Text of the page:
Veronica Mangrich, RN, chemotherapy nurse at Skiff Medical Center, was recognized for energy, diligence, empathy and the specialized care she provides during the organization’s fourth and final DAISY award ceremony of 2012.
The DAISY Award For Extraordinary Nurses was presented to Mangrich following a nomination by her colleagues in the Skiff Laboratory.
“Veronica always finds ways to integrate Skiff’s iSpark values in her daily life,” said Beth Pettigrew, reading aloud from the nomination she had written with her colleagues from the lab. “Integrity, service, passion, advocacy, responsibility and kindness are all words you can use to describe her and her work.”
Pettigrew went on to describe how Mangrich forms special bonds with her patients, serving as their advocate, their friend and even their adopted family member, which includes mourning with relatives when a patient loses their battle with cancer.
“She gives the little things that can make a difference,” Pettigrew said, “such as offering warm blankets, providing snacks, spending her own money to make the Cancer Clinic a warm, inviting place, even caring for the fish in the clinic’s aquarium.”
Mangrich’s also was commended for her relationship with her colleagues, the clinic’s oncologists and the community, both local and global. She participates in fundraisers, her church and, on an annual basis, mission trips to El Salvador.
“I want to say thank you for the very special honor of receiving the DAISY Award,” Mangrich said. “It is only by the excellent example of many fellow workers both in nursing and other areas, with whom I have worked over the years that has helped me to develop my own strong nursing care values. Being given this award is not only a humbling honor but also serves to encourage me to find new ways to better serve my patients and coworkers. Furthermore, this award is a reflection of all of our efforts to personify the iSpark values.”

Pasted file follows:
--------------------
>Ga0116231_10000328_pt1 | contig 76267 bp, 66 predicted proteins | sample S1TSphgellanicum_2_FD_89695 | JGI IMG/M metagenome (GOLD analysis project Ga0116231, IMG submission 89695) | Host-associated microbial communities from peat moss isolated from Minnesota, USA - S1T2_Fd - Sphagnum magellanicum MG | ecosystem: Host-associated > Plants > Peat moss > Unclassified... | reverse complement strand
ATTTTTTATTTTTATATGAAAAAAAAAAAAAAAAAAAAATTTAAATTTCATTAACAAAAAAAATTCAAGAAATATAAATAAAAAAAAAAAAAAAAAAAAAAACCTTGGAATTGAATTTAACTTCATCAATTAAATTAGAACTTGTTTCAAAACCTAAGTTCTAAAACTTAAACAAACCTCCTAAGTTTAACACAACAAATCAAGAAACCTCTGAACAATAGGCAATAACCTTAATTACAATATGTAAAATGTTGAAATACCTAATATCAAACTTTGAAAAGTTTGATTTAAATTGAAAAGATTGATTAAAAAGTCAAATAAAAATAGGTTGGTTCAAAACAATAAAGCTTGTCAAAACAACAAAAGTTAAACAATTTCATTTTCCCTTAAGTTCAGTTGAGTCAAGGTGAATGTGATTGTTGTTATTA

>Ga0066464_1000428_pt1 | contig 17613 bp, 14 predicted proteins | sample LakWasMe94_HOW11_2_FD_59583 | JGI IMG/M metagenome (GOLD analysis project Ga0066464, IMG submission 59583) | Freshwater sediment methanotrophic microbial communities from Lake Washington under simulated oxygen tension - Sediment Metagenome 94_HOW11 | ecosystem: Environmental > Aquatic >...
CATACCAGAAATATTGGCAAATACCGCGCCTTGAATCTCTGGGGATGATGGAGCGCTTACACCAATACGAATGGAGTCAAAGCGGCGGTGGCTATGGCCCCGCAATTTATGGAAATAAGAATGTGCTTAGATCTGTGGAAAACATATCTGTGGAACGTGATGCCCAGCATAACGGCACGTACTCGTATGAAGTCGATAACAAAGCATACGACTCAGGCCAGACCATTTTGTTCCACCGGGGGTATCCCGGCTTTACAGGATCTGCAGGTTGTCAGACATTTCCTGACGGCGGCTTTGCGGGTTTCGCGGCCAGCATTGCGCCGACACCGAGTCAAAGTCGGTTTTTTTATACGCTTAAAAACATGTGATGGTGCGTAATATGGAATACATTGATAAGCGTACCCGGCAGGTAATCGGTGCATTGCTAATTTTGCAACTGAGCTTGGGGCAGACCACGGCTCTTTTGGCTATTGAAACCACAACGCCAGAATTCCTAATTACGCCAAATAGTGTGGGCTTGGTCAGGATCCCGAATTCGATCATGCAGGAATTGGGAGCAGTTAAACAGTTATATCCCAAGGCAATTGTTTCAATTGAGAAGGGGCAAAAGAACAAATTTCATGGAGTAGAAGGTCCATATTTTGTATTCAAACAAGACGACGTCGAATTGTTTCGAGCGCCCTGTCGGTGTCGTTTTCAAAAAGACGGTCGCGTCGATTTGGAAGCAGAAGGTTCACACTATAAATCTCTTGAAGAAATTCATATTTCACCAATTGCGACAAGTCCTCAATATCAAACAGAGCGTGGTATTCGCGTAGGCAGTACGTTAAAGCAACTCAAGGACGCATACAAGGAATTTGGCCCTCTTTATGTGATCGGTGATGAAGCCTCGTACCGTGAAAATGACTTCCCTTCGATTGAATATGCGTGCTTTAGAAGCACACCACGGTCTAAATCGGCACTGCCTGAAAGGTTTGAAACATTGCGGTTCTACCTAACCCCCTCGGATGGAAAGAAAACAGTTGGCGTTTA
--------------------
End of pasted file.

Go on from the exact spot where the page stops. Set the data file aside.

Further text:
Mangrich was among 13 nurses nominated for this quarter’s DAISY Award: Linda Chrismore (nominated twice), Ramona Davis, Patty Habel, Noelle Harper, Carla Johnson, Susan Junge, Stephanie Machin, Becca Nunn-Ryan, Ellen Ritter, DewAnn Sanchez, Brenda Steenhoek and Sandy Verwers (nominated twice).
“We continue to see nurses from area department be recognized,” Chief Nursing Officer Mary Swoboda said. “Skiff is now among about 600 hospitals nationwide who participate in the DAISY awards, so it is becoming quite a well-known honor.”
The DAISY Award, presented in collaboration with The American Organization of Nurse Executives, is part of the DAISY Foundation’s program to recognize the super-human efforts nurses perform everyday. The not-for-profit DAISY Foundation is based in Glen Ellen, Calif., and was established by family members in memory of J. Patrick Barnes. Patrick died at the age of 33 in late 1999 from complications of Idiopathic Thrombocytopenic Purpura, a little-known but not uncommon auto-immune disease. DAISY is an acronym for Diseases Attacking the Immune System. The care Patrick and his family received from nurses while he was ill inspired this unique means of thanking nurses for making a profound difference in the lives of their patients and patient families.
Nomination forms are available throughout Skiff Medical Center. The nominations are reviewed and award winners are selected on a quarterly basis by the Nursing Coordinating Council, which consists of professional nursing representatives from all areas of the organization.